“If they come in from the start knowing this is a GE, then everyone will just think that’s normal and it’s not like ‘Oh I have to do more work,’” Koo said. “It’s just gonna be ‘Oh yeah this is just part of the GE package.’”
Senator and second-year student Haywood Hunter said he personally supports the resolution, but voted against it citing that his position is to be representative of all students.
“I think it’s a great idea, I would vote for it, but I represent a lot of students who would look at this as an attempt to increase units,” Hunter said.
A.S. Internal Vice President and fourth-year economics and accounting major Angela Lau gave a brief summary of an average senator’s workload to address her perception that the student public is not aware of how much work senators do.
“I’m really concerned that people don’t know what you all do. So I had [Government Affairs advisor] Cory [Graves] help me put together a spreadsheet detailing out how many hours an average senator actually spends doing senate work,” Lau said. “This does not include any time you spent meeting with administrators, any time you spent going to local meetings, or group projects that you all have done.”
According to Lau, senators also spend a lot of time reading emails, preparing for meetings and reviewing previous meetings’ minutes.
“I know you all get at least 20 emails a day because I get at least 120 emails a day, but I’m sure you each get at least 20 that are relatively important that you have to read,” Lau said. “You all have to read through bills and resolutions as well as all the minutes that are sent out from all the boards and commissions in Associated Students.”
Lau said it is important for senators to perform their duties on top of their schoolwork.
“In total, at the very minimum, the average senator spends about 14.8 hours doing senate work,” Lau said. “So I just hope that everyone is aware of that and is aware that we are also students here.”
Khazaieli updated the senate on difficulties regarding the introduction of his office’s i>clicker rental program. According to Khazaieli, technical issues with the website have prevented the online sign up process from being launched.
“The i>clicker program ran into a little bit of a hiccup getting the website up because we were kind of busy with the whole server side of things,” Khazaieli said.
Khazaieli also said that if the issues continue, the office will need a backup plan to finish its program implementation efforts.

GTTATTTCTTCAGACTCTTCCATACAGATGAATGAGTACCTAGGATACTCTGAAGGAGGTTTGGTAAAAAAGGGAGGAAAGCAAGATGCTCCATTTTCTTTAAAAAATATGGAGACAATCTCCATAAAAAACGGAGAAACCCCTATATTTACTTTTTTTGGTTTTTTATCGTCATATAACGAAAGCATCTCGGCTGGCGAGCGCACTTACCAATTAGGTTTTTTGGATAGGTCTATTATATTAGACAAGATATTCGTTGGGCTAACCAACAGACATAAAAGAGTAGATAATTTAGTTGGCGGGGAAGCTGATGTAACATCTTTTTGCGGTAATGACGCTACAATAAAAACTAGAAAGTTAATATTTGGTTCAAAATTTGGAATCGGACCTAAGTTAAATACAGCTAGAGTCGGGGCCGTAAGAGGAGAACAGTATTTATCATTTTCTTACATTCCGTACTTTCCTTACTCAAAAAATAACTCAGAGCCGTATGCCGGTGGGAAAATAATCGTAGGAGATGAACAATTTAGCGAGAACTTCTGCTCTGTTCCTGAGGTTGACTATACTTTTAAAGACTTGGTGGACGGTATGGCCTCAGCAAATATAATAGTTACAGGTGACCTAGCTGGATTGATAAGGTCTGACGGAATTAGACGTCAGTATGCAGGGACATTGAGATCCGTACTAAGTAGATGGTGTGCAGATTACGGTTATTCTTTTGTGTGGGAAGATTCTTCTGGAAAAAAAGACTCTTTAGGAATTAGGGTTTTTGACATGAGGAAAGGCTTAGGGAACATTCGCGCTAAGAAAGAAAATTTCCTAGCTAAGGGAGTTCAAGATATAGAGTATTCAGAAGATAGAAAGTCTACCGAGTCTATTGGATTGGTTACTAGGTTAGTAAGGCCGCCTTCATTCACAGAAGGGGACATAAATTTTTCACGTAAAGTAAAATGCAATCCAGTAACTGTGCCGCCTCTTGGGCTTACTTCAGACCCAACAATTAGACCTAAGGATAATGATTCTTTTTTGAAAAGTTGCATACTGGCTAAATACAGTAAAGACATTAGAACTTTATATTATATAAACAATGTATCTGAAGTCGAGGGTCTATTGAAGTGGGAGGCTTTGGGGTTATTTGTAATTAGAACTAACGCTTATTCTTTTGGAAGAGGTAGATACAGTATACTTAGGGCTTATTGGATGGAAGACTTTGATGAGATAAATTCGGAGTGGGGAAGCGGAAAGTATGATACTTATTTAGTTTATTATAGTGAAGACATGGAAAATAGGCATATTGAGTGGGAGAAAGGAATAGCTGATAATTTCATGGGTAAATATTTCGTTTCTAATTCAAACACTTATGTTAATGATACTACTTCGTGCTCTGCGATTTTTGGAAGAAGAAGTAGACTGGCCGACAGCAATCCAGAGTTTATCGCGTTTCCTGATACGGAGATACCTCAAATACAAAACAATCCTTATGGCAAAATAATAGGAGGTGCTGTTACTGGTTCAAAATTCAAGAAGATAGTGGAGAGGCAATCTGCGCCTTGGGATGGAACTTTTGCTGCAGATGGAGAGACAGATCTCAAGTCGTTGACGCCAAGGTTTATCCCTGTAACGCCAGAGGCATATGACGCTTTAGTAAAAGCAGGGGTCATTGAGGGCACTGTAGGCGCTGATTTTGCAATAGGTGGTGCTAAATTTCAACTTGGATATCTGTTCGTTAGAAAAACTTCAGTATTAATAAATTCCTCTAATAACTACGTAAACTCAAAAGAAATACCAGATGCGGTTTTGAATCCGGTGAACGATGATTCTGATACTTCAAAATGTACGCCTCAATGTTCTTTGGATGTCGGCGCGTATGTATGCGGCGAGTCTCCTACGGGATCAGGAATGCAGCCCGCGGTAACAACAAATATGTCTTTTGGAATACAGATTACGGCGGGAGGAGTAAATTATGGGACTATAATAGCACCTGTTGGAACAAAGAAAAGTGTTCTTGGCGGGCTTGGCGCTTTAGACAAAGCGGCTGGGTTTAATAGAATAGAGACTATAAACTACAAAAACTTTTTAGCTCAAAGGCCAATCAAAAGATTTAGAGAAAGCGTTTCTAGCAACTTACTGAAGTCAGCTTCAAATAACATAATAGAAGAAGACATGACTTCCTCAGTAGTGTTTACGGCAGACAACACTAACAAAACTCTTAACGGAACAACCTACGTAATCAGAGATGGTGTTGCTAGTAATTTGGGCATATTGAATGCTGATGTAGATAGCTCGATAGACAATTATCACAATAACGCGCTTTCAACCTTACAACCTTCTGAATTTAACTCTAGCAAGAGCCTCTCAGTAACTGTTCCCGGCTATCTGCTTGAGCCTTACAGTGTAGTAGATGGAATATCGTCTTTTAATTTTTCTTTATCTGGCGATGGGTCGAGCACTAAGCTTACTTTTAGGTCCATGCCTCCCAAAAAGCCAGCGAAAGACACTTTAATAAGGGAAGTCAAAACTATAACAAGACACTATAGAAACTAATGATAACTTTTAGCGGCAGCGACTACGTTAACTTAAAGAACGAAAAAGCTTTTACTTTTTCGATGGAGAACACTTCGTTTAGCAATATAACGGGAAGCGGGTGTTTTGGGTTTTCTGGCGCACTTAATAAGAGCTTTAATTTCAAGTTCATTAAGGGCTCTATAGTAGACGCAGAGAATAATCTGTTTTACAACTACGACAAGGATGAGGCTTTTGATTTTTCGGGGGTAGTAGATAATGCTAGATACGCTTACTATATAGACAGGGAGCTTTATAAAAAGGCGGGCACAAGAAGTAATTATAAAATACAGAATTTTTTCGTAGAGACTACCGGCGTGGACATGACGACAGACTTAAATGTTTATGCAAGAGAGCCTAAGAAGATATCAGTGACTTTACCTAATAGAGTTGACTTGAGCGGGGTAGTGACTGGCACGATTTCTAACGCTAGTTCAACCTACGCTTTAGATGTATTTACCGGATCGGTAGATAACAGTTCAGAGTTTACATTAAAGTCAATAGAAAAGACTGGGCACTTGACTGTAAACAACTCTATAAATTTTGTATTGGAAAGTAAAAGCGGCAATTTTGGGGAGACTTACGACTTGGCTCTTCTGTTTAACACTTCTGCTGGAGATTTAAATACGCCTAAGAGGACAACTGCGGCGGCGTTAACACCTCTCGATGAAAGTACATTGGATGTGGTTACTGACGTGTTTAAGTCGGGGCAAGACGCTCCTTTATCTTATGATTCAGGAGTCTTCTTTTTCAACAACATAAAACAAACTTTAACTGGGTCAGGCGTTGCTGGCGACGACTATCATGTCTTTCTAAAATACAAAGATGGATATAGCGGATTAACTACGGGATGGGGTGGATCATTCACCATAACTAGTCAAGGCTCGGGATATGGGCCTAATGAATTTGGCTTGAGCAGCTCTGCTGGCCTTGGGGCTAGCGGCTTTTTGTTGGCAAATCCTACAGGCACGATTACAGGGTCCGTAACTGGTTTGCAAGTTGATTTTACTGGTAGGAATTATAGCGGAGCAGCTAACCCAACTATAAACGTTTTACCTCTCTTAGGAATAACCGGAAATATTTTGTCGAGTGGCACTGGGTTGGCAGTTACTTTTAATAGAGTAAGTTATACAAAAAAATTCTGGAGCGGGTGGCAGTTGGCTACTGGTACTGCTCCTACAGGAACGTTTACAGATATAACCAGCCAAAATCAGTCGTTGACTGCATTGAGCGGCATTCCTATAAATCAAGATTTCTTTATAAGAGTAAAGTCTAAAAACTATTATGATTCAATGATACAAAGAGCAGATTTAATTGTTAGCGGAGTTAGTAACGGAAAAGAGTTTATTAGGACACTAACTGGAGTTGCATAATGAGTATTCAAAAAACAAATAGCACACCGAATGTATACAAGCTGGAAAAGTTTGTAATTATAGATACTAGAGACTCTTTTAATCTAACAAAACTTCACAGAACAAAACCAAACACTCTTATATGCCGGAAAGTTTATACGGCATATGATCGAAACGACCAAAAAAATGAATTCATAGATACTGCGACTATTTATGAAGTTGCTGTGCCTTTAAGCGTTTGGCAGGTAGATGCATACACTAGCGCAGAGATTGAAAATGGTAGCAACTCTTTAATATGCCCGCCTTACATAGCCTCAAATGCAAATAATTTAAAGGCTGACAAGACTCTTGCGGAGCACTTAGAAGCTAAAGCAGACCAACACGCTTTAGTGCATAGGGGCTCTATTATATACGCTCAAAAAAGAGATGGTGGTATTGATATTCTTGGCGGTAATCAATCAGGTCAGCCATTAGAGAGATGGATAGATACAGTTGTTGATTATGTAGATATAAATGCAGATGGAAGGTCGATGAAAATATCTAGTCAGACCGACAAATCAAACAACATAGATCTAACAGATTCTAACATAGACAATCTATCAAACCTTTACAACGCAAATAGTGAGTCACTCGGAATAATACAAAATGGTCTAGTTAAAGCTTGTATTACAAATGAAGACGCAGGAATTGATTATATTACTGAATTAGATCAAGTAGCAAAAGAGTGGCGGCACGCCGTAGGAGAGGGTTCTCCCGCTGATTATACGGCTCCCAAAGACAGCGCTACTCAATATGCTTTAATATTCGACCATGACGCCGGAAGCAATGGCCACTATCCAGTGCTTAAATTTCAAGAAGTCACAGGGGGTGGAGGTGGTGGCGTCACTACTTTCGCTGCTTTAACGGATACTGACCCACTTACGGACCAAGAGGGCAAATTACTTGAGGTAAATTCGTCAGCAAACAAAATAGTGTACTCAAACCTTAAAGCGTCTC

“So if we’re not able to do an online rental kind of reservation thing, we’re going to have to either come up with some plan B or maybe ask for permission to allow us to do the website,” Khazaieli said.
Villarreal updated the senate on the funding the Finance and Business Committee has provided to student groups this past academic year. According to Villarreal, A.S. has granted $419,497 to 253 campus groups as of week seven of Winter quarter.
“Whenever we’re questioned about how effective Associated Students is or how we help the students out, that’s how,” Villarreal said. “We provide over $400,000 worth of funding to groups so that they can put on their events, whether big or small, here or on the other side of the country, and they’re representing UCSB and making UCSB a better school.”
The student government’s efforts to pass a new GE requirement illustrate everything wrong with our student government. It is way out of touch with the student body it is supposed to represent. Most of us do not want to have to take more useless classes that are unrelated to (most of) our majors and do not help us build employable skills. It would cost us additional time and money, and distract us from more important things. The student government should be fighting to make education more affordable and to improve the lives of students, not to impose burdensome new requirements… Read more »
What you want is trade school. Don’t join a liberal arts program if you don’t want a liberal arts education. If you think learning about things that you don’t agree with is shoving them down your throat then you do not belong at a university.